Being Thrifty!

11 Mar

If there is something that I love – it’s being thrifty. To me, being thrifty means that I’m making the best out of what I have, turning something old into something new, and if I am spending money – doing it in a smart way so that I’m spending as little as possible.

For as long as I can remember I’ve been like this. Sometimes more so than others, for example, I do remember a few times in college ignoring my thriftiness and living it up at Walmart late at night blowing through my spending money.

Part of it is the way I was raised. My mother grew up in a large family with a little bit of money and it was the same with my dad. As my sister and I were growing up we were reminded that we had enough money to make ends meet and a little extra but that didn’t mean that we went out and blew money on things that weren’t worth keeping. Sure we had special occasions, nights out, and the occasional fancy dinner at a restaurant, but when it came to spending money on things for “fun” – we did it in moderation.

The memories I love the most about being thrifty are going out with my sister.  She was in high school and I thought she ruled the world! She spent most of her time hanging out with her friends or her boyfriend but on Saturday mornings she would take me out to the thrift stores so we could hunt down some great things with our allowance money. I’d have to say that I learned most of what I know about thrift store shopping from her and it’s been something that I have enjoyed doing since then!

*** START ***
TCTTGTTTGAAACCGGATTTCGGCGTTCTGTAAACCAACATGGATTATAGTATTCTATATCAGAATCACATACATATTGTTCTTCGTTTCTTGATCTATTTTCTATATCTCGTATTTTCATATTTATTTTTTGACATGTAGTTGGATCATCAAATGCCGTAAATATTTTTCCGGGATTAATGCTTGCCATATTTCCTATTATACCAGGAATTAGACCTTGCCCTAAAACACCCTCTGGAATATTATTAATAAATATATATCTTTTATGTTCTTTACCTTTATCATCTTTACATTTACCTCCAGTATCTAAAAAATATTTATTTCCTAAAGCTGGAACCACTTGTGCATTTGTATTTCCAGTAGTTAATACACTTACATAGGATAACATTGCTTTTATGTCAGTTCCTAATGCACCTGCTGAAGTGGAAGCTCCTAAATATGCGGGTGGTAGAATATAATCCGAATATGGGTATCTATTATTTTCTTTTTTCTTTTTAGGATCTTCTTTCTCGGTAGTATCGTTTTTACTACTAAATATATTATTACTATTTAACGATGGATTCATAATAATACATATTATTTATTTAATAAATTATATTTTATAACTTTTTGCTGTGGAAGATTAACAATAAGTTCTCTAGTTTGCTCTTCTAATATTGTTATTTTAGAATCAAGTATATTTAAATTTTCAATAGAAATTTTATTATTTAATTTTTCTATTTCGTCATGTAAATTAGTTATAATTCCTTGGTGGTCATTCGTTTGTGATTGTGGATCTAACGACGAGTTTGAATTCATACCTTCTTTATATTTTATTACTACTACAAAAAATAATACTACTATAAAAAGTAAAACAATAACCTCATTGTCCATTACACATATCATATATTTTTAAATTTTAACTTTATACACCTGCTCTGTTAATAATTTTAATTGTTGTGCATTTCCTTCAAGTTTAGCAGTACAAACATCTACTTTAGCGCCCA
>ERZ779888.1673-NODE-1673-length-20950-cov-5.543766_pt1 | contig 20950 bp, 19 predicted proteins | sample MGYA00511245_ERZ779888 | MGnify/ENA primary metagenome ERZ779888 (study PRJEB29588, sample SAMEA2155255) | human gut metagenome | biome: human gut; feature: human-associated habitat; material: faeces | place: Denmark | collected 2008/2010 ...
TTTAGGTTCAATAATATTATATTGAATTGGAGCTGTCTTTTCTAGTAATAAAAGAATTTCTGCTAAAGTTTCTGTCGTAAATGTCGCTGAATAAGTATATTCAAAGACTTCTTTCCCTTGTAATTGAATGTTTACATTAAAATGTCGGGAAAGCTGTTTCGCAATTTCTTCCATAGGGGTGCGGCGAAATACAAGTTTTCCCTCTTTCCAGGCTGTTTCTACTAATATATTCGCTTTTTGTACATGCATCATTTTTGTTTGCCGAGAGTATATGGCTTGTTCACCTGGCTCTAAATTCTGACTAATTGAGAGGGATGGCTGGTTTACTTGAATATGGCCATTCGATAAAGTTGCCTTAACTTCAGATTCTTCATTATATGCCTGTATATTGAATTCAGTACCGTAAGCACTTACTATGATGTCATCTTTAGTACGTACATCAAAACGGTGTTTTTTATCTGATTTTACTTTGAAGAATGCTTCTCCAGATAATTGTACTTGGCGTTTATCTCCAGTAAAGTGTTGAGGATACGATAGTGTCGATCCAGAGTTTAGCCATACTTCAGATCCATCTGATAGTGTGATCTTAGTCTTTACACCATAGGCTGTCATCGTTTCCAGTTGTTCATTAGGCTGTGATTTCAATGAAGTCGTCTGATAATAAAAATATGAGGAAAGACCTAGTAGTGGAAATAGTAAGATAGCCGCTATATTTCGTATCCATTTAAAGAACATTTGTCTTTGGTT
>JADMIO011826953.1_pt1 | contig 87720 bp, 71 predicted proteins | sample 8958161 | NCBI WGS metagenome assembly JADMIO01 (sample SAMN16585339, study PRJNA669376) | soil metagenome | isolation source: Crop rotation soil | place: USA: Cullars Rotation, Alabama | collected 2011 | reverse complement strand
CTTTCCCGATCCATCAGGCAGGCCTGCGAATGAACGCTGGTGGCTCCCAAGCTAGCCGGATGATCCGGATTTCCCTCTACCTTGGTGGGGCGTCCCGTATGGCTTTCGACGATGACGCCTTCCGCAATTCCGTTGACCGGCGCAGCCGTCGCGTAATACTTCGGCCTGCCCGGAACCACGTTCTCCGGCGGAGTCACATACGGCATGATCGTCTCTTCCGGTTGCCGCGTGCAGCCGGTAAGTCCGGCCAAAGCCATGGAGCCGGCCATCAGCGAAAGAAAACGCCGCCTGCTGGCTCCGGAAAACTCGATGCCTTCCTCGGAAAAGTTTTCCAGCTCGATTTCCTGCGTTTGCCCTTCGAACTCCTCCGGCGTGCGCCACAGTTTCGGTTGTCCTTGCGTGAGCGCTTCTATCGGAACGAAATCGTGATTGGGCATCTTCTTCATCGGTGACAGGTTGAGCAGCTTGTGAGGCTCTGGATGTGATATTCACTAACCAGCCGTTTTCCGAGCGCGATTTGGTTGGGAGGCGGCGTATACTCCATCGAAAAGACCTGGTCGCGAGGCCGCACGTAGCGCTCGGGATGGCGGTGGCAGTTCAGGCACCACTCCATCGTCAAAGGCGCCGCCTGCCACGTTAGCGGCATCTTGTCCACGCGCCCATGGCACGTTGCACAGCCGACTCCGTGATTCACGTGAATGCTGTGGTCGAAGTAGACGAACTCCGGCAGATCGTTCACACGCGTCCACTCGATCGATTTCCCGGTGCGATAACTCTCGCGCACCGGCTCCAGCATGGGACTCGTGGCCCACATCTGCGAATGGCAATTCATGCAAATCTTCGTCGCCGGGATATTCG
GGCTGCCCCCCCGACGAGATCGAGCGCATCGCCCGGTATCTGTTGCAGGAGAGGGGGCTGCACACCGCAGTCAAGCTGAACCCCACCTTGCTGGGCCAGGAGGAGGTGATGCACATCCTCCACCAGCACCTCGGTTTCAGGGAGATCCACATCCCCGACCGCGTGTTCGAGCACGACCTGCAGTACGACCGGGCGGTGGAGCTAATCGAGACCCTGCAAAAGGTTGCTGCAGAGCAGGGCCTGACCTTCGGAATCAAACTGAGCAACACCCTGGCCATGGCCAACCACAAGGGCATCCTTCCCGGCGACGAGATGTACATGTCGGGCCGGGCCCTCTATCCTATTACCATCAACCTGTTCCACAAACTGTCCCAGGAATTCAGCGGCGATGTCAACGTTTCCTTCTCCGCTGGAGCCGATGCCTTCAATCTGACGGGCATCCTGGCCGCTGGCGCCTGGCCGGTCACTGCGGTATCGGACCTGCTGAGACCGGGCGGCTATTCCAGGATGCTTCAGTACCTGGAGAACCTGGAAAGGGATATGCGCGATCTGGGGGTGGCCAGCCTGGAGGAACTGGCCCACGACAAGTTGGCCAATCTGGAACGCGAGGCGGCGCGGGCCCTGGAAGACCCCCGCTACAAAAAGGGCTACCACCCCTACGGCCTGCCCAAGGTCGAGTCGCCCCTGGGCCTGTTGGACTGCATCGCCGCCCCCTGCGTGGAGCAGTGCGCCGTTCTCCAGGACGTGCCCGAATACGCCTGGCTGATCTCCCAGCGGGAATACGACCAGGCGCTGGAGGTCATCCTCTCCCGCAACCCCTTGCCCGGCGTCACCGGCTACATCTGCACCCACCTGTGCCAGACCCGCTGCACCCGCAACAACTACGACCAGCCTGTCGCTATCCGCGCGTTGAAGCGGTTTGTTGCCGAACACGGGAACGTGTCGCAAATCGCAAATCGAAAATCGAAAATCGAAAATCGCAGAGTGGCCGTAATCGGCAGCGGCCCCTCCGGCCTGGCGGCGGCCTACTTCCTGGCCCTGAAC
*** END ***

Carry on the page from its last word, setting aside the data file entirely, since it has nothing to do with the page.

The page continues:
That part of me is another reason I wanted to start a blog in the beginning. I wanted to share my love of making things, finding great deals, and restoring old items with others like my family did with me. When I quit my job to become a stay at home mom, being thrifty got even more real for me! I was figuring out how to live off of one income in a place where most people live of two HUGE incomes. I tried so many ways of  pinching pennies and found a few that came in handy.